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February 9, 2024
2024-0375

Canada Revenue Agency provides additional guidance on home office expenses for 2023

  • On 2 February 2024, the Canada Revenue Agency (CRA) updated its website to provide much-anticipated guidance on the process for employees to claim home office expenses for the 2023 tax year.
  • The guidance indicates that, for 2023, the CRA has adopted a broad interpretation of situations in which an employee is required to work from home, which is one of the eligibility criteria for claiming home office expenses.
  • This Tax Alert provides a brief overview of the CRA's latest guidance, with a focus on the implications for employers.
 

On 2 February 2024, the Canada Revenue Agency (CRA) updated its website to provide much-anticipated guidance on the process for employees to claim home office expenses for the 2023 tax year. Notably, this new guidance indicates that, for 2023, the CRA has adopted a broad interpretation of situations in which an employee is required to work from home, which is one of the eligibility criteria for claiming home office expenses.

The latest guidance supplements information that the CRA provided in a December 2023 news release and in Guide T4044, Employment Expenses 2023. For more information on the details previously announced by the CRA regarding home office expenses, see EY Tax Alert 2024 Issue No. 1, CRA provides guidance on home office expenses for 2023.

This Tax Alert provides a brief overview of the CRA's latest guidance with respect to claiming home office expenses for 2023, with a focus on the implications for employers.

Background

The Income Tax Act provides that employees are not able to claim certain deductions against employment income, including home office expenses, unless they have a form from their employer confirming that the conditions for the deduction have been satisfied. Form T2200, Declaration of Conditions of Employment, has traditionally served this purpose.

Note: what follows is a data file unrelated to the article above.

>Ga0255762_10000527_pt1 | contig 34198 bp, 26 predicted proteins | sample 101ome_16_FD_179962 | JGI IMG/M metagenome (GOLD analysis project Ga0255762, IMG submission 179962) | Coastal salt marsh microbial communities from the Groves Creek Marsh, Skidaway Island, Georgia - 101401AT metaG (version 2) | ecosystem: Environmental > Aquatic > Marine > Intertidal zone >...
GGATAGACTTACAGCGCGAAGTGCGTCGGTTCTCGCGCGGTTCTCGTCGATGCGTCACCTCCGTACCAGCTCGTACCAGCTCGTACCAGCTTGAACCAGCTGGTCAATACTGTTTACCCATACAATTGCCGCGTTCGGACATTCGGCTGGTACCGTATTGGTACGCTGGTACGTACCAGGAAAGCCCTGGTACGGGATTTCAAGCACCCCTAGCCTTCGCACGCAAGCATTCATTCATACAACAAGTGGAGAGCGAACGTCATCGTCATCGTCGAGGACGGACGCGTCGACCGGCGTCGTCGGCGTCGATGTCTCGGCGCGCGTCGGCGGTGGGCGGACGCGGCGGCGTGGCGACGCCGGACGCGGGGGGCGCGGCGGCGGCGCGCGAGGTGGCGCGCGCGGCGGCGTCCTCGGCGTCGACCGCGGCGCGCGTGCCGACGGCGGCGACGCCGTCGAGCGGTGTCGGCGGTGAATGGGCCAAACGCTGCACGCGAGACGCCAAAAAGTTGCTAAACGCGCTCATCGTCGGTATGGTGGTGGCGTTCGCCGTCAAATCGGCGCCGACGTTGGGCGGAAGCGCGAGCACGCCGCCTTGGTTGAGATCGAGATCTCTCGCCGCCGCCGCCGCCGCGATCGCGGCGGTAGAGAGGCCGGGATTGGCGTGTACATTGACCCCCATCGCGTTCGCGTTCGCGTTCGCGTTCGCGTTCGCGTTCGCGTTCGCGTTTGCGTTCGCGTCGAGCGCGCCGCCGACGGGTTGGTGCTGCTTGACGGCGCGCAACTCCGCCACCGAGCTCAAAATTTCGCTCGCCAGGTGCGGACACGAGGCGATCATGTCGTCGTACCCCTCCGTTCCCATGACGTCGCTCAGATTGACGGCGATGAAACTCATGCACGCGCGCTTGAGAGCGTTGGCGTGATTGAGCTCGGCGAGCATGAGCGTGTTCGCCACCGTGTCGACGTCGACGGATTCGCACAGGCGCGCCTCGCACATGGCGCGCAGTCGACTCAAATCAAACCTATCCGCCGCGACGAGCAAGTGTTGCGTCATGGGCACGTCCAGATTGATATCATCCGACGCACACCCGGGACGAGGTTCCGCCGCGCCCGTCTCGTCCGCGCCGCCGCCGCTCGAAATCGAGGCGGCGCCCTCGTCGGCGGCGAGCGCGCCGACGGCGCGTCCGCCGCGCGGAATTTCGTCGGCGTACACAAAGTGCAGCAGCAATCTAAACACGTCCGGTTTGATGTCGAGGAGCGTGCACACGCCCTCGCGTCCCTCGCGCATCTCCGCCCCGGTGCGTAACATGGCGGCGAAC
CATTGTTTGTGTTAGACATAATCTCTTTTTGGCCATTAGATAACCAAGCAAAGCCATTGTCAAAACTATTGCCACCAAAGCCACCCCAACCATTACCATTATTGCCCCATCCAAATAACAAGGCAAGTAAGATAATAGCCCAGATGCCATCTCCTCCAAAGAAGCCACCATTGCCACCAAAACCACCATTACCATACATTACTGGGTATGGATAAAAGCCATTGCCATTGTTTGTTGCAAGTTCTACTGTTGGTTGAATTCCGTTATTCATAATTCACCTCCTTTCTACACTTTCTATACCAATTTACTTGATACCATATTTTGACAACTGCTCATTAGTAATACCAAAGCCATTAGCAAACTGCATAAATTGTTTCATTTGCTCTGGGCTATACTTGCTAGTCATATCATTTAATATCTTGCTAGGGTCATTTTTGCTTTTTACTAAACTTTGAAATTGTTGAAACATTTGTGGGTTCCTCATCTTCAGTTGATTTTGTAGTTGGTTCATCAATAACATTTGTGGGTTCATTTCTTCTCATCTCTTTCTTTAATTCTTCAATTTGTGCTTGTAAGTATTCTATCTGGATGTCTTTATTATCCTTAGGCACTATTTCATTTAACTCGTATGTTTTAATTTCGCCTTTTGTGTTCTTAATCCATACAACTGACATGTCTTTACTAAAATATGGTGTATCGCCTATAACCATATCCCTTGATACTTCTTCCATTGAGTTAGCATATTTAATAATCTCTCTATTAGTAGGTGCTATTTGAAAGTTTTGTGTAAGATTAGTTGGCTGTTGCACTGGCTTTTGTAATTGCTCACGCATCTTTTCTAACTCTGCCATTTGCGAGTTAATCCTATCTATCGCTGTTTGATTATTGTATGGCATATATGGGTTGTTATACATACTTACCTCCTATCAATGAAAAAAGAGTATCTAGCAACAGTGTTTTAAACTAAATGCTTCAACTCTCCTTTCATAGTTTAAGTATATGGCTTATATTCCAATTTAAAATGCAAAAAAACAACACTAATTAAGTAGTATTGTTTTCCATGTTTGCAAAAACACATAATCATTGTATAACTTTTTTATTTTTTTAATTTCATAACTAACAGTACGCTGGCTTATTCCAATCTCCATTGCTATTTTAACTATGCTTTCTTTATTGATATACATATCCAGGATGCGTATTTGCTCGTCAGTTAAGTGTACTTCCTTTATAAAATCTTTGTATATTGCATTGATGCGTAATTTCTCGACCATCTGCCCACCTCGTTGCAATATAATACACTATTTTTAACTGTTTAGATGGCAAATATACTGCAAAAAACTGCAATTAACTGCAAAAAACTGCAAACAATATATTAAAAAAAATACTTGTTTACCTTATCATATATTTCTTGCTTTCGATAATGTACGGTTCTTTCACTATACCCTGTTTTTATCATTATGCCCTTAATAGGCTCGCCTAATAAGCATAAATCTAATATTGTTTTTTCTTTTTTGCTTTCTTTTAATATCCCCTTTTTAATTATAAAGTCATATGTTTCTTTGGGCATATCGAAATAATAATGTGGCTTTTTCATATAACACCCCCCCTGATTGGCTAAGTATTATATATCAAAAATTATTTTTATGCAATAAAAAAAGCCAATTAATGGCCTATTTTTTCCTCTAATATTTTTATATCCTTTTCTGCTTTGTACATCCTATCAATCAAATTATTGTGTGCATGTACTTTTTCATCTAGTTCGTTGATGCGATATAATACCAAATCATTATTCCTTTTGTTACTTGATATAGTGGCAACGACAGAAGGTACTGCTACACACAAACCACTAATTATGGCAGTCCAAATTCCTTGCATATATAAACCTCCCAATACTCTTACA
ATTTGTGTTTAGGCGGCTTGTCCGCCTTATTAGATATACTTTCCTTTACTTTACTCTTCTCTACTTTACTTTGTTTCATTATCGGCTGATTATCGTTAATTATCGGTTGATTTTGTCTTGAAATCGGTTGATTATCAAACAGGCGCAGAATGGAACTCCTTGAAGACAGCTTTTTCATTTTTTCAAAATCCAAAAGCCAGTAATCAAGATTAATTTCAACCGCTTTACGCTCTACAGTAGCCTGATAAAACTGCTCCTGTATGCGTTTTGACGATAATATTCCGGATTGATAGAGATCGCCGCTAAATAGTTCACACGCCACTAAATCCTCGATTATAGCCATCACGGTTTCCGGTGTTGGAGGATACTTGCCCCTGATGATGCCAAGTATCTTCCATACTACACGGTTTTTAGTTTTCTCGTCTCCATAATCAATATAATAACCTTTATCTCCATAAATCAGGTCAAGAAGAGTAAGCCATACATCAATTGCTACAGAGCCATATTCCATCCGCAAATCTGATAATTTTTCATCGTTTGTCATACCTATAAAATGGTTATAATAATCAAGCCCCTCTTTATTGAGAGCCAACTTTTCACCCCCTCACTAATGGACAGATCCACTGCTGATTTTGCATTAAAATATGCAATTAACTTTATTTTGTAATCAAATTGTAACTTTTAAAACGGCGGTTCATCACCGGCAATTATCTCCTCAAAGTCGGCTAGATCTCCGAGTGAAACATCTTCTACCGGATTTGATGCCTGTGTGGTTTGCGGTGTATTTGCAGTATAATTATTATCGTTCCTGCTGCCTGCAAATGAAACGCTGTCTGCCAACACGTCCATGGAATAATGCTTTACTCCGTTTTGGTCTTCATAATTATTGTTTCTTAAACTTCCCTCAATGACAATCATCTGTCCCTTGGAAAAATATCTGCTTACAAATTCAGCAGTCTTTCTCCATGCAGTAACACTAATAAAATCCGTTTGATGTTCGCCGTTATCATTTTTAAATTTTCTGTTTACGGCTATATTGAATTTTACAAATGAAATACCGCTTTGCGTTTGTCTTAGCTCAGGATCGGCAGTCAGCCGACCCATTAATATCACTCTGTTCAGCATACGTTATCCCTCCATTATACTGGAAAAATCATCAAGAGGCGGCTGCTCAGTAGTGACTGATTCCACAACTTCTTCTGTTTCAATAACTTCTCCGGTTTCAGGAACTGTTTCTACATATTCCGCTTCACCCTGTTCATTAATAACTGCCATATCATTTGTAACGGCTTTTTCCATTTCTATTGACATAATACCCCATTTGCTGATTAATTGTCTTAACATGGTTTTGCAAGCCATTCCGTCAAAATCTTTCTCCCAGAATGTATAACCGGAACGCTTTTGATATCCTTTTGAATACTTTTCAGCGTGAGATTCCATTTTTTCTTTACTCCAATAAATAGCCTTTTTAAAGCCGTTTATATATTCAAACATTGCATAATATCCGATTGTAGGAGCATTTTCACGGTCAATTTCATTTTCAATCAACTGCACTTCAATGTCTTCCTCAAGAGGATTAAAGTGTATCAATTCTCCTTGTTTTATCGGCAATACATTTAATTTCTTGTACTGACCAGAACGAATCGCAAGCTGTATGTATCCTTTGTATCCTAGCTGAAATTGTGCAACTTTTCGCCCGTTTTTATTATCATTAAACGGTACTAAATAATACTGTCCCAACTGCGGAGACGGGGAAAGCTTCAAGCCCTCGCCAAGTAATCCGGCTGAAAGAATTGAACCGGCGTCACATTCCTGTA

Due to the number of employees working from home during the COVID-19 pandemic, the CRA made available two alternative methods for employees to claim home office expenses for the 2020, 2021 and 2022 tax years:

  1. Detailed method — This method required the employee to obtain from the employer a completed and signed Form T2200 (or Form T2200S, the abbreviated version that was available for the 2020, 2021 and 2022 tax years). This process was similar to the historical method for deducting home office expenses, except that the category of eligible expenses was expanded to include reasonable home internet access fees.
  2. Temporary flat-rate method — In general terms, this method provided a deduction of CA$2 for each day worked from home, up to a limit, and did not require the employee to obtain a completed and signed Form T2200 or Form T2200S from their employer.